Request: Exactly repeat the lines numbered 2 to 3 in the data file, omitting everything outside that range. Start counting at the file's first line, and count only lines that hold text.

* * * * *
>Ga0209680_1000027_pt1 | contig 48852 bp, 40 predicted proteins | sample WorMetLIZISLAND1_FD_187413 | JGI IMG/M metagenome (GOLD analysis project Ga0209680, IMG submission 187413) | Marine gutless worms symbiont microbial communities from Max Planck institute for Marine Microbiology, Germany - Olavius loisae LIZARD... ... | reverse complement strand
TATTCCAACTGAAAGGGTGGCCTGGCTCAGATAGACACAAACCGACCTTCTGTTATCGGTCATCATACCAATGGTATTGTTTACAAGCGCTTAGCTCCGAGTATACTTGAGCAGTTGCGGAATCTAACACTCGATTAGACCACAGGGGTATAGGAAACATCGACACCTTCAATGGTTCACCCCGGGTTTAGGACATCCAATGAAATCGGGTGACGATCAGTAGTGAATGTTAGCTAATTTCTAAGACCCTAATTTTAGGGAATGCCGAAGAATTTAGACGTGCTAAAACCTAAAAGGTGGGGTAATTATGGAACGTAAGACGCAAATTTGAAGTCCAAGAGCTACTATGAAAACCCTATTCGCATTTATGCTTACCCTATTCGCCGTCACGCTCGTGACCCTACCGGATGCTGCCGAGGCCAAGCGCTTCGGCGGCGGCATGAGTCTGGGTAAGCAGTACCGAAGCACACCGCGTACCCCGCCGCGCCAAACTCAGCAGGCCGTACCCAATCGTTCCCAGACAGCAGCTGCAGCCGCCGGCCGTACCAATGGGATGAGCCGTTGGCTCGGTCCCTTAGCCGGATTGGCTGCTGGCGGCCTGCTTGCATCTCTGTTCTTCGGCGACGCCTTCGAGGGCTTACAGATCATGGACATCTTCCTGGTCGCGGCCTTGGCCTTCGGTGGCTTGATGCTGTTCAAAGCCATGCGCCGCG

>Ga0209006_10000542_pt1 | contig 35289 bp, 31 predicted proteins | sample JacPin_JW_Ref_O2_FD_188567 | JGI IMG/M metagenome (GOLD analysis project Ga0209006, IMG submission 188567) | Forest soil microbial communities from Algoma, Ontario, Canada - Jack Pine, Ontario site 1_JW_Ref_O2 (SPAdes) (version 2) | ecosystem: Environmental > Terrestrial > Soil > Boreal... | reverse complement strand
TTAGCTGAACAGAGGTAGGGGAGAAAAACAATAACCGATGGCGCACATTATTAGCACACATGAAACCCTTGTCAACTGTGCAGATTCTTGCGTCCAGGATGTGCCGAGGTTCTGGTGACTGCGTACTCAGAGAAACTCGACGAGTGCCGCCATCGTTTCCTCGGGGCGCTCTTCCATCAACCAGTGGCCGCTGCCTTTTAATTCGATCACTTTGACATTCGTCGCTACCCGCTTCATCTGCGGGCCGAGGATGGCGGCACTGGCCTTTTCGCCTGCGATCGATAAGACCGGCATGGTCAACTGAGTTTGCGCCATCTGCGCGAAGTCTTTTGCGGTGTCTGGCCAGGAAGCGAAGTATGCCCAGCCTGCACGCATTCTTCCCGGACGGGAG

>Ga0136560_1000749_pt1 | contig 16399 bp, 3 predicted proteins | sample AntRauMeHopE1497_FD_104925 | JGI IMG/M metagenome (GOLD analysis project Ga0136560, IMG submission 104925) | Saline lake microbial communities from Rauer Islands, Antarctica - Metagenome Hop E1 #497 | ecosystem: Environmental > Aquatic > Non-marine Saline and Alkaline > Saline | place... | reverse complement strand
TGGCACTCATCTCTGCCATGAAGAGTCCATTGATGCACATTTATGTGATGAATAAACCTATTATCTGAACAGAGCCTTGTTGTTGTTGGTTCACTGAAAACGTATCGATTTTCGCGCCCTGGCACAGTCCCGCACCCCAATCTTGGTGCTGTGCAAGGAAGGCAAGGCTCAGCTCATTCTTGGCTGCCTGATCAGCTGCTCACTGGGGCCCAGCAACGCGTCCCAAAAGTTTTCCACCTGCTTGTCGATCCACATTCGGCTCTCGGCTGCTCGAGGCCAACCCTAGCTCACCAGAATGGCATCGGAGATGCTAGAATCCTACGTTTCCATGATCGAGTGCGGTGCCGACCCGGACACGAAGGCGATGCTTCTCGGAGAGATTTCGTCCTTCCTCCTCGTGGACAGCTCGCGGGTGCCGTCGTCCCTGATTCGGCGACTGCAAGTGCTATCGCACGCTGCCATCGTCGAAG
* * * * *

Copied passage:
TATTCCAACTGAAAGGGTGGCCTGGCTCAGATAGACACAAACCGACCTTCTGTTATCGGTCATCATACCAATGGTATTGTTTACAAGCGCTTAGCTCCGAGTATACTTGAGCAGTTGCGGAATCTAACACTCGATTAGACCACAGGGGTATAGGAAACATCGACACCTTCAATGGTTCACCCCGGGTTTAGGACATCCAATGAAATCGGGTGACGATCAGTAGTGAATGTTAGCTAATTTCTAAGACCCTAATTTTAGGGAATGCCGAAGAATTTAGACGTGCTAAAACCTAAAAGGTGGGGTAATTATGGAACGTAAGACGCAAATTTGAAGTCCAAGAGCTACTATGAAAACCCTATTCGCATTTATGCTTACCCTATTCGCCGTCACGCTCGTGACCCTACCGGATGCTGCCGAGGCCAAGCGCTTCGGCGGCGGCATGAGTCTGGGTAAGCAGTACCGAAGCACACCGCGTACCCCGCCGCGCCAAACTCAGCAGGCCGTACCCAATCGTTCCCAGACAGCAGCTGCAGCCGCCGGCCGTACCAATGGGATGAGCCGTTGGCTCGGTCCCTTAGCCGGATTGGCTGCTGGCGGCCTGCTTGCATCTCTGTTCTTCGGCGACGCCTTCGAGGGCTTACAGATCATGGACATCTTCCTGGTCGCGGCCTTGGCCTTCGGTGGCTTGATGCTGTTCAAAGCCATGCGCCGCG

>Ga0209006_10000542_pt1 | contig 35289 bp, 31 predicted proteins | sample JacPin_JW_Ref_O2_FD_188567 | JGI IMG/M metagenome (GOLD analysis project Ga0209006, IMG submission 188567) | Forest soil microbial communities from Algoma, Ontario, Canada - Jack Pine, Ontario site 1_JW_Ref_O2 (SPAdes) (version 2) | ecosystem: Environmental > Terrestrial > Soil > Boreal... | reverse complement strand